Switches and Routers

What does a switch do? What does a router do? How do packets get from here to the Internet and back? For (some of) the answers, read on…

[ I need to start with an aside about ARP. If a machine wants to send a packet on the local network to a given IP address, it needs to find out the MAC address of the destination so that it can address the packet correctly at the ethernet layer, which is below the IP layer. This is done using a protocol called ARP. All you need to know is that:

End of aside. ]

A switch1 is basically a device that joins together all of its ports into a single physical network. In this respect, it’s like a hub. The only difference between a switch and a hub is that a switch keeps a record of which MAC addresses it has seen packets from on each of its ports, and a hub doesn’t. This allows the switch to redirect packets for a given ethernet device to the right port, thus saving bandwidth on the other ports. A hub simply broadcasts everything everywhere.

Thus, the switch knows nothing at all about IP addresses – it works at the layer underneath that, and handles things at the ethernet layer.

Now, to anticipate your next question: Packets for the outside world get sent to the router because each machine on the network knows that the router is special. This is the “default gateway” setting in the network options on every machine. If you are using DHCP, then the default gateway is set as part of the DHCP negotiation.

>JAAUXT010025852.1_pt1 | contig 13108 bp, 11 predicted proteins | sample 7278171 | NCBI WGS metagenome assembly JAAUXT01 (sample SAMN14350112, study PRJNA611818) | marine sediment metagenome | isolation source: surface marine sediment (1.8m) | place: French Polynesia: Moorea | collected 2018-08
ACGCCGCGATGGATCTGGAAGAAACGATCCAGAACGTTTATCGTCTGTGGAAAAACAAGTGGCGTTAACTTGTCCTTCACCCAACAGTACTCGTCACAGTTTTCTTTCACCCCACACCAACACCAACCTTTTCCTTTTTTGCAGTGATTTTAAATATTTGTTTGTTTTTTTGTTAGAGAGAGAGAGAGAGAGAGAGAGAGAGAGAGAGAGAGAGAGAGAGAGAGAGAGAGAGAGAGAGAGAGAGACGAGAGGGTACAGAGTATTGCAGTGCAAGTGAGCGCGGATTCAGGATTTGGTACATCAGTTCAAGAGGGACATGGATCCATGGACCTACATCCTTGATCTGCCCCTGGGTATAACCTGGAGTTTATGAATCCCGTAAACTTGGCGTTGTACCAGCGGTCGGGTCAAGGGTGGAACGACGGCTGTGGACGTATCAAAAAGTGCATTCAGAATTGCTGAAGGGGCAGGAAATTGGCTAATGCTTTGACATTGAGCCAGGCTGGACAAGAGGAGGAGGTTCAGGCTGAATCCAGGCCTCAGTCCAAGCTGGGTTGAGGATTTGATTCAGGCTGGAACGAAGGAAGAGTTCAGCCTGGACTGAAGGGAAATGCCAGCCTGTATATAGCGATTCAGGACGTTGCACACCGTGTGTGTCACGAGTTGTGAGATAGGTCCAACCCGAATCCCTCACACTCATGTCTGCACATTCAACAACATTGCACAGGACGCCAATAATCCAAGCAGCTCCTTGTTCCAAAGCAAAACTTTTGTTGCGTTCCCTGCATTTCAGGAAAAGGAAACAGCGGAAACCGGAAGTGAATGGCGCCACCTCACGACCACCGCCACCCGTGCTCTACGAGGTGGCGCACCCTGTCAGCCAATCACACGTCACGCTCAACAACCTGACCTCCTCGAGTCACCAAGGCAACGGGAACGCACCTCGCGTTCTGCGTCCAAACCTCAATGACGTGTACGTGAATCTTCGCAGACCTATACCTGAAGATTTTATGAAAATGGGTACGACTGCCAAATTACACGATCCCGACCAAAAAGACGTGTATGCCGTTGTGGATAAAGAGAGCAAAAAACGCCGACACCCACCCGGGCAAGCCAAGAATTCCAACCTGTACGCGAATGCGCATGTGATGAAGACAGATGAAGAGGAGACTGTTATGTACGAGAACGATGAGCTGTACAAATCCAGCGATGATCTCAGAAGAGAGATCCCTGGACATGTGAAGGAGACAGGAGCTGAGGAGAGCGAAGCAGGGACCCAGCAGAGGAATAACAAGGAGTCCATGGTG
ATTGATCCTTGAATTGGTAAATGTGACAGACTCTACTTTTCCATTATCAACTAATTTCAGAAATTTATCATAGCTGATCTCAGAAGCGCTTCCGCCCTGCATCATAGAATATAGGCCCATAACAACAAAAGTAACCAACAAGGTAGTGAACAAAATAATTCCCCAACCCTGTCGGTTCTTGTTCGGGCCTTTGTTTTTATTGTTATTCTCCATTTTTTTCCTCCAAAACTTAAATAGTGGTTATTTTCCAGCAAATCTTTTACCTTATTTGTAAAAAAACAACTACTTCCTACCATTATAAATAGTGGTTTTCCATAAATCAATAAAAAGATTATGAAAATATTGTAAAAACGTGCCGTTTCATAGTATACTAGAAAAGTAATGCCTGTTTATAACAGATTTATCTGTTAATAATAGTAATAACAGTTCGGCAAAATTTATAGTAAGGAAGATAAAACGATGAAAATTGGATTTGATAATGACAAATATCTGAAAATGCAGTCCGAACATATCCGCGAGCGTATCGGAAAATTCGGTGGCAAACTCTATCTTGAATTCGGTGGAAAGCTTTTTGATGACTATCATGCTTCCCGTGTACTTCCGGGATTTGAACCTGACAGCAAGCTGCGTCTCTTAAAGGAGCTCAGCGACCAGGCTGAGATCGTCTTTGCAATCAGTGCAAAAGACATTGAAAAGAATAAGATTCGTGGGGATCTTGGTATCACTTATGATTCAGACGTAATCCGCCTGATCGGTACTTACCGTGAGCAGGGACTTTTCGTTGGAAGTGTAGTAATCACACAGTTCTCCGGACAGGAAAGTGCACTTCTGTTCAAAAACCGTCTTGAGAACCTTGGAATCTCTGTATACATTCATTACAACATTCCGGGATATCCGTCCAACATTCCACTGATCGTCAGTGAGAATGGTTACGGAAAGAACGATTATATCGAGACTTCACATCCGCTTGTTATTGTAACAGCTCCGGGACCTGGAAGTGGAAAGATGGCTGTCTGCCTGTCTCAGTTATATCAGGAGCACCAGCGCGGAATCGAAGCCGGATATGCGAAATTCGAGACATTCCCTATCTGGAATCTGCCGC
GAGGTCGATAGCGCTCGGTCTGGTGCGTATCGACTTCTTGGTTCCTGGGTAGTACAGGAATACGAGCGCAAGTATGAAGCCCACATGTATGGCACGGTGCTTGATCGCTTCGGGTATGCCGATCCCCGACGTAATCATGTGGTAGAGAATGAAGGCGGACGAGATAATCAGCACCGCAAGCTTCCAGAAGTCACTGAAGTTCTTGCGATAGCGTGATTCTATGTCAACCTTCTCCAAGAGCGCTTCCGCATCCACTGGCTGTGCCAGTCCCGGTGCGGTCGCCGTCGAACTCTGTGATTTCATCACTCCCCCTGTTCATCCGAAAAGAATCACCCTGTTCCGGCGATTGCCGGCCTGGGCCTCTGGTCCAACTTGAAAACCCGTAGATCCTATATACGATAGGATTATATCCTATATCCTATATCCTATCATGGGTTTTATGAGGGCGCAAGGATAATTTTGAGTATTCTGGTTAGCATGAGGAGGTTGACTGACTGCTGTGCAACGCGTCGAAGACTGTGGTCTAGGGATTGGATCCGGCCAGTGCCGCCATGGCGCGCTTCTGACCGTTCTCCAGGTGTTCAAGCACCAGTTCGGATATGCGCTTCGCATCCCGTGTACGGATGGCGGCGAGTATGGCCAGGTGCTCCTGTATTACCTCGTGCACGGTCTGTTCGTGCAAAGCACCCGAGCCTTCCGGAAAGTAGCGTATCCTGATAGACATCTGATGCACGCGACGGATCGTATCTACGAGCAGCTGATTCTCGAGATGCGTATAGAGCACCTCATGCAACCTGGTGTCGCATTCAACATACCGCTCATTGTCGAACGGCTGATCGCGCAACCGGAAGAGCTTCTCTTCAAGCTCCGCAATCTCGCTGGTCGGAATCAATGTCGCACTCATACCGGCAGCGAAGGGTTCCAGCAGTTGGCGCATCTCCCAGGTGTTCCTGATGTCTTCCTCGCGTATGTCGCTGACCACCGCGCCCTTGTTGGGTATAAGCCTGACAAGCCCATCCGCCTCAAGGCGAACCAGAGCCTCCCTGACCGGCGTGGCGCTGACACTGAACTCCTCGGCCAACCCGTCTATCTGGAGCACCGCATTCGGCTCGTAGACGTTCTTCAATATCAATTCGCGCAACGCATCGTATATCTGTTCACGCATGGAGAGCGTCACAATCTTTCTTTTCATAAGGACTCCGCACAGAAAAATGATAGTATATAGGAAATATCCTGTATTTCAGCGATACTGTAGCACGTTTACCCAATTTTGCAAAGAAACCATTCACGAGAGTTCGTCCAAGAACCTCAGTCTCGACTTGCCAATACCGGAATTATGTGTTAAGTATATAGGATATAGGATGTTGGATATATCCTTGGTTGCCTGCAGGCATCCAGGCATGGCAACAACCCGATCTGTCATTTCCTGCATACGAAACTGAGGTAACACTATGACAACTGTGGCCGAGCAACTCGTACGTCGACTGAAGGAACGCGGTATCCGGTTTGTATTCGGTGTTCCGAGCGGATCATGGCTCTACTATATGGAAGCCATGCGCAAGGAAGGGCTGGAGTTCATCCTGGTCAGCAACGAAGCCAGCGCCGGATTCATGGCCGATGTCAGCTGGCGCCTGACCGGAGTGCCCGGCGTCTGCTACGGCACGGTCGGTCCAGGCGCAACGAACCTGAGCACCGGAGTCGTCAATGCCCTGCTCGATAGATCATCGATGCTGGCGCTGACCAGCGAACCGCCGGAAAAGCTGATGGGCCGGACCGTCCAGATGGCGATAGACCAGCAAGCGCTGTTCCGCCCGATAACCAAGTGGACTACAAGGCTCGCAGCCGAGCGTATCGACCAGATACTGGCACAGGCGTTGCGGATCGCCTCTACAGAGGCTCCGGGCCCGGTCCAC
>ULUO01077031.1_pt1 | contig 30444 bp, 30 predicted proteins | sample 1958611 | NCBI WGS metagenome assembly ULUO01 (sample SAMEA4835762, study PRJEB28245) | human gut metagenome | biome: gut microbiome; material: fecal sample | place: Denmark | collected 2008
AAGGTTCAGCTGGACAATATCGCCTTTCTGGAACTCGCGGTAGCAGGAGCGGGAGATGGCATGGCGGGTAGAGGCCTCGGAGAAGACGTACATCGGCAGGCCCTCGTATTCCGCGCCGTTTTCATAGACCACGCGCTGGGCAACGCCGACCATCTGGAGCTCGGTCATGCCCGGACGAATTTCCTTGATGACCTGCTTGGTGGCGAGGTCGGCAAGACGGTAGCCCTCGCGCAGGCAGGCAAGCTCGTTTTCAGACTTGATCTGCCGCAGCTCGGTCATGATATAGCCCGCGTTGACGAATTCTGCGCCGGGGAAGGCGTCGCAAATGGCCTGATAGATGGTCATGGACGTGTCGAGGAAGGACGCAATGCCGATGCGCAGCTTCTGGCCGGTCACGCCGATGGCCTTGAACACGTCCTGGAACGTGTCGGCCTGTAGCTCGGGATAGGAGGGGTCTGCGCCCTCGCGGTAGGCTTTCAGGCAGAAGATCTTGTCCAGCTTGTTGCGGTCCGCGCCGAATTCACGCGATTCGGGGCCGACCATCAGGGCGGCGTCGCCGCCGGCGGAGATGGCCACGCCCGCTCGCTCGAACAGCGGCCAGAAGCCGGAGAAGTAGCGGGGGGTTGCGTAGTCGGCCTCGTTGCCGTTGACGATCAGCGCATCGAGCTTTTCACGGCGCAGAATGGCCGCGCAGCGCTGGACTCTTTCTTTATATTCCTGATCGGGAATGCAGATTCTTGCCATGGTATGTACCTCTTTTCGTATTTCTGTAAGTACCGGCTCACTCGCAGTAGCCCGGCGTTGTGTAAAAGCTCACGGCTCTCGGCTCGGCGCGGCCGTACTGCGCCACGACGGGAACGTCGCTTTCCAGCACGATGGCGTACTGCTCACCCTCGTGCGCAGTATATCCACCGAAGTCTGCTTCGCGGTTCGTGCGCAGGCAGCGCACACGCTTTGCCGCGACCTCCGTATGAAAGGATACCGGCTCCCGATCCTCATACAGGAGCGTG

What happens is that every device2 that has an IP address and uses Internet Protocol must maintain at minimum three pieces of information:

  1. Its IP address
  2. Its netmask
  3. The default gateway

The IP address is used for (a) putting on outgoing packets as the source address, so that returned packets can be sent to the right place, and (b) identifying packets that are intended for the device.3

The netmask is used to define the range of addresses which are considered “local”. Addresses which match the local network are sent directly to the destination machine.

Finally, the default gateway (which is a router device) is the destination for everything else.

All of this is embodied in the routing table. On a Linux box, you can see the routing table thus:

hrm@vlad:~ $ sudo route -n
Kernel IP routing table
Destination     Gateway         Genmask         Flags Metric Ref    Use Iface   U     0      0        0 br0         UG    0      0        0 br0

What this says is that (or is the local network, and that packets for that network should be sent out on the br0 interface. Then packets for anywhere else ( are to be sent through the default gateway (G in the Flags column) of, which is the router.

So… if vlad, the machine above, wants to send a packet to, say,, it will simply put it out on the local network, with a destination of, and the MAC address of the destination machine. The switch will look at the MAC address only, and send it out on the correct port to get to where it’s going.

If vlad wants to send a packet to, say, on the internet, it will construct a packet with that IP address as a destination and then send it to the MAC address for Again, the switch looks at the MAC address only, and sends it to the gateway, which then processes the packet, looks at the IP address of the destination, and makes its own decision about where to send it next (using a slightly larger and more complex routing table, because it’s a router).


1. I’m talking about unmanaged switches here – the sort that you’re likely to have at home. Managed switches – the kind that get used in big institutional networks – are much more complicated things.

2. “Device” here is really an interface, which is rather more complicated than “machine”, in that a machine could have several network cards, and each network card could have several interfaces. But don’t worry about that for now.

3. Of course, in a typical fully-switched environment, this is redundant.